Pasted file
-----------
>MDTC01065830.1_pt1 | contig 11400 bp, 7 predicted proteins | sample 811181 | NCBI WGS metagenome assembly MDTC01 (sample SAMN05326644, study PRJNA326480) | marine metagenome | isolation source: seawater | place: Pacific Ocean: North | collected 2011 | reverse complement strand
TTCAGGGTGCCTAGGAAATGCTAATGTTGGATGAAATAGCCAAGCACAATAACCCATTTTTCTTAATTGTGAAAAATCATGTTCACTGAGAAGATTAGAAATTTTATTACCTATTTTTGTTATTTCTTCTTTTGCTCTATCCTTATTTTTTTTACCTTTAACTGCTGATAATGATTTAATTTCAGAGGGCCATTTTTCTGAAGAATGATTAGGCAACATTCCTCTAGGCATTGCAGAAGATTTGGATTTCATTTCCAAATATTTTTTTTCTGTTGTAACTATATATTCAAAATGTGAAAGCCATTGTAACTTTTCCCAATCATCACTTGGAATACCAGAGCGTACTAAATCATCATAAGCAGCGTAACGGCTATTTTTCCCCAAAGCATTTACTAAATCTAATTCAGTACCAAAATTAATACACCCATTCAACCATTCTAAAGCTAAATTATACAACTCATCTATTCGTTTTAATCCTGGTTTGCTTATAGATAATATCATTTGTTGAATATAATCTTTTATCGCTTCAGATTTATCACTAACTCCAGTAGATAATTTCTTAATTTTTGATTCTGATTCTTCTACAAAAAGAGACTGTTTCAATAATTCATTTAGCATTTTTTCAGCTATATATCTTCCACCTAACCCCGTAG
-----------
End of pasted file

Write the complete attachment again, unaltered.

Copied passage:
>MDTC01065830.1_pt1 | contig 11400 bp, 7 predicted proteins | sample 811181 | NCBI WGS metagenome assembly MDTC01 (sample SAMN05326644, study PRJNA326480) | marine metagenome | isolation source: seawater | place: Pacific Ocean: North | collected 2011 | reverse complement strand
TTCAGGGTGCCTAGGAAATGCTAATGTTGGATGAAATAGCCAAGCACAATAACCCATTTTTCTTAATTGTGAAAAATCATGTTCACTGAGAAGATTAGAAATTTTATTACCTATTTTTGTTATTTCTTCTTTTGCTCTATCCTTATTTTTTTTACCTTTAACTGCTGATAATGATTTAATTTCAGAGGGCCATTTTTCTGAAGAATGATTAGGCAACATTCCTCTAGGCATTGCAGAAGATTTGGATTTCATTTCCAAATATTTTTTTTCTGTTGTAACTATATATTCAAAATGTGAAAGCCATTGTAACTTTTCCCAATCATCACTTGGAATACCAGAGCGTACTAAATCATCATAAGCAGCGTAACGGCTATTTTTCCCCAAAGCATTTACTAAATCTAATTCAGTACCAAAATTAATACACCCATTCAACCATTCTAAAGCTAAATTATACAACTCATCTATTCGTTTTAATCCTGGTTTGCTTATAGATAATATCATTTGTTGAATATAATCTTTTATCGCTTCAGATTTATCACTAACTCCAGTAGATAATTTCTTAATTTTTGATTCTGATTCTTCTACAAAAAGAGACTGTTTCAATAATTCATTTAGCATTTTTTCAGCTATATATCTTCCACCTAACCCCGTAG